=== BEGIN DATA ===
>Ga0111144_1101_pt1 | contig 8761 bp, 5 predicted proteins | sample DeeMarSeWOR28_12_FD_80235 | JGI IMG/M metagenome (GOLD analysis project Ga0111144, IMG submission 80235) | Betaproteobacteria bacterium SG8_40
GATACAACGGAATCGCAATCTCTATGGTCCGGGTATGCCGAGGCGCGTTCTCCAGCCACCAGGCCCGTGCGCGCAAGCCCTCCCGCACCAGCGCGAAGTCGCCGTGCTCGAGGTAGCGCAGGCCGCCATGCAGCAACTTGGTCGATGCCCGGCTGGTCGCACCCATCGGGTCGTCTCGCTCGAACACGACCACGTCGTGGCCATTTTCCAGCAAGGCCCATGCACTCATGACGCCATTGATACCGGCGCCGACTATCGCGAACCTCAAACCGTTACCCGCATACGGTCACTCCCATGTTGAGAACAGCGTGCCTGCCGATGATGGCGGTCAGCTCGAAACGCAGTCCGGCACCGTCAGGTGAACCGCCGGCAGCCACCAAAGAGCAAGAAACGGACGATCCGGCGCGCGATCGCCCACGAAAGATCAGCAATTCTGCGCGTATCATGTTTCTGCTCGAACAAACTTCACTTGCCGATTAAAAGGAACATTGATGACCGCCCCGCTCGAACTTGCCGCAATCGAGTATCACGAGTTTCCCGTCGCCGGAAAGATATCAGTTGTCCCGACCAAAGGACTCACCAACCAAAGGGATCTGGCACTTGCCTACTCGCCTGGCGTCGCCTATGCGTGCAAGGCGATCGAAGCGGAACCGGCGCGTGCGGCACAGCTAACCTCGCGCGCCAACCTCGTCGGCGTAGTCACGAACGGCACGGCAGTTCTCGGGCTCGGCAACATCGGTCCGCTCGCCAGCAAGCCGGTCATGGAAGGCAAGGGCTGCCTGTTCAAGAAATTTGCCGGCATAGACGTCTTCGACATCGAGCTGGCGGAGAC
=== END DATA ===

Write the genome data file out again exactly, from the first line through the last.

>Ga0111144_1101_pt1 | contig 8761 bp, 5 predicted proteins | sample DeeMarSeWOR28_12_FD_80235 | JGI IMG/M metagenome (GOLD analysis project Ga0111144, IMG submission 80235) | Betaproteobacteria bacterium SG8_40
GATACAACGGAATCGCAATCTCTATGGTCCGGGTATGCCGAGGCGCGTTCTCCAGCCACCAGGCCCGTGCGCGCAAGCCCTCCCGCACCAGCGCGAAGTCGCCGTGCTCGAGGTAGCGCAGGCCGCCATGCAGCAACTTGGTCGATGCCCGGCTGGTCGCACCCATCGGGTCGTCTCGCTCGAACACGACCACGTCGTGGCCATTTTCCAGCAAGGCCCATGCACTCATGACGCCATTGATACCGGCGCCGACTATCGCGAACCTCAAACCGTTACCCGCATACGGTCACTCCCATGTTGAGAACAGCGTGCCTGCCGATGATGGCGGTCAGCTCGAAACGCAGTCCGGCACCGTCAGGTGAACCGCCGGCAGCCACCAAAGAGCAAGAAACGGACGATCCGGCGCGCGATCGCCCACGAAAGATCAGCAATTCTGCGCGTATCATGTTTCTGCTCGAACAAACTTCACTTGCCGATTAAAAGGAACATTGATGACCGCCCCGCTCGAACTTGCCGCAATCGAGTATCACGAGTTTCCCGTCGCCGGAAAGATATCAGTTGTCCCGACCAAAGGACTCACCAACCAAAGGGATCTGGCACTTGCCTACTCGCCTGGCGTCGCCTATGCGTGCAAGGCGATCGAAGCGGAACCGGCGCGTGCGGCACAGCTAACCTCGCGCGCCAACCTCGTCGGCGTAGTCACGAACGGCACGGCAGTTCTCGGGCTCGGCAACATCGGTCCGCTCGCCAGCAAGCCGGTCATGGAAGGCAAGGGCTGCCTGTTCAAGAAATTTGCCGGCATAGACGTCTTCGACATCGAGCTGGCGGAGAC